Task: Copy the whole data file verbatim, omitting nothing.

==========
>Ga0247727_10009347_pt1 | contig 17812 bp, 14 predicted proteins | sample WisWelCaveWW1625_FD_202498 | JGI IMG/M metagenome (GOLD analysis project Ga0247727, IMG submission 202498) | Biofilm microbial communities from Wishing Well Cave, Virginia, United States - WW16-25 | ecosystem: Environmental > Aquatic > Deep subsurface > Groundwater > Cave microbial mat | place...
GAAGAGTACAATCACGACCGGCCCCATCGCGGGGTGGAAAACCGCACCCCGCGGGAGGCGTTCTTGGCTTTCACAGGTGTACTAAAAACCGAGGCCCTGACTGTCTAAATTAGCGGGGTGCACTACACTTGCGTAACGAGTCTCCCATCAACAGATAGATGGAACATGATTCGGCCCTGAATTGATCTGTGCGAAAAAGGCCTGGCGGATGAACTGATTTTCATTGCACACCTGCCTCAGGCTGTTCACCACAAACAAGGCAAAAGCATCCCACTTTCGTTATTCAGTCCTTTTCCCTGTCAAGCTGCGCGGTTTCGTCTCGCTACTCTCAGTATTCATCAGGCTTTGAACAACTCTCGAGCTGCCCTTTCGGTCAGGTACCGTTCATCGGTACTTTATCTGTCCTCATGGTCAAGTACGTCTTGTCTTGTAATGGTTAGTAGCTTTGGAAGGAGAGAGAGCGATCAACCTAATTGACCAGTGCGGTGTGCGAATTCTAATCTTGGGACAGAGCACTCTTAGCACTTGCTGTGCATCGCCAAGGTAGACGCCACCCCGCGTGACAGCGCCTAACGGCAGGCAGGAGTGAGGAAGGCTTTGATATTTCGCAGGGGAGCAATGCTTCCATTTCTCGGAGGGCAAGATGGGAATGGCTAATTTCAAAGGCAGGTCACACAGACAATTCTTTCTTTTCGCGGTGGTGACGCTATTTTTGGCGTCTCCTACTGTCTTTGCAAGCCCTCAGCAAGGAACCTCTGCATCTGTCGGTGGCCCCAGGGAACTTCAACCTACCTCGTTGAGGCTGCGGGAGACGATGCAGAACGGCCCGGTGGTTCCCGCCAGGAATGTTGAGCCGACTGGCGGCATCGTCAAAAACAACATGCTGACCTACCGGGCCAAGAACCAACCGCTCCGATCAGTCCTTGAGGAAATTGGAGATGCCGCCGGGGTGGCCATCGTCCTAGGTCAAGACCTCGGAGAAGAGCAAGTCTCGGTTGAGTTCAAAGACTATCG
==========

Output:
>Ga0247727_10009347_pt1 | contig 17812 bp, 14 predicted proteins | sample WisWelCaveWW1625_FD_202498 | JGI IMG/M metagenome (GOLD analysis project Ga0247727, IMG submission 202498) | Biofilm microbial communities from Wishing Well Cave, Virginia, United States - WW16-25 | ecosystem: Environmental > Aquatic > Deep subsurface > Groundwater > Cave microbial mat | place...
GAAGAGTACAATCACGACCGGCCCCATCGCGGGGTGGAAAACCGCACCCCGCGGGAGGCGTTCTTGGCTTTCACAGGTGTACTAAAAACCGAGGCCCTGACTGTCTAAATTAGCGGGGTGCACTACACTTGCGTAACGAGTCTCCCATCAACAGATAGATGGAACATGATTCGGCCCTGAATTGATCTGTGCGAAAAAGGCCTGGCGGATGAACTGATTTTCATTGCACACCTGCCTCAGGCTGTTCACCACAAACAAGGCAAAAGCATCCCACTTTCGTTATTCAGTCCTTTTCCCTGTCAAGCTGCGCGGTTTCGTCTCGCTACTCTCAGTATTCATCAGGCTTTGAACAACTCTCGAGCTGCCCTTTCGGTCAGGTACCGTTCATCGGTACTTTATCTGTCCTCATGGTCAAGTACGTCTTGTCTTGTAATGGTTAGTAGCTTTGGAAGGAGAGAGAGCGATCAACCTAATTGACCAGTGCGGTGTGCGAATTCTAATCTTGGGACAGAGCACTCTTAGCACTTGCTGTGCATCGCCAAGGTAGACGCCACCCCGCGTGACAGCGCCTAACGGCAGGCAGGAGTGAGGAAGGCTTTGATATTTCGCAGGGGAGCAATGCTTCCATTTCTCGGAGGGCAAGATGGGAATGGCTAATTTCAAAGGCAGGTCACACAGACAATTCTTTCTTTTCGCGGTGGTGACGCTATTTTTGGCGTCTCCTACTGTCTTTGCAAGCCCTCAGCAAGGAACCTCTGCATCTGTCGGTGGCCCCAGGGAACTTCAACCTACCTCGTTGAGGCTGCGGGAGACGATGCAGAACGGCCCGGTGGTTCCCGCCAGGAATGTTGAGCCGACTGGCGGCATCGTCAAAAACAACATGCTGACCTACCGGGCCAAGAACCAACCGCTCCGATCAGTCCTTGAGGAAATTGGAGATGCCGCCGGGGTGGCCATCGTCCTAGGTCAAGACCTCGGAGAAGAGCAAGTCTCGGTTGAGTTCAAAGACTATCG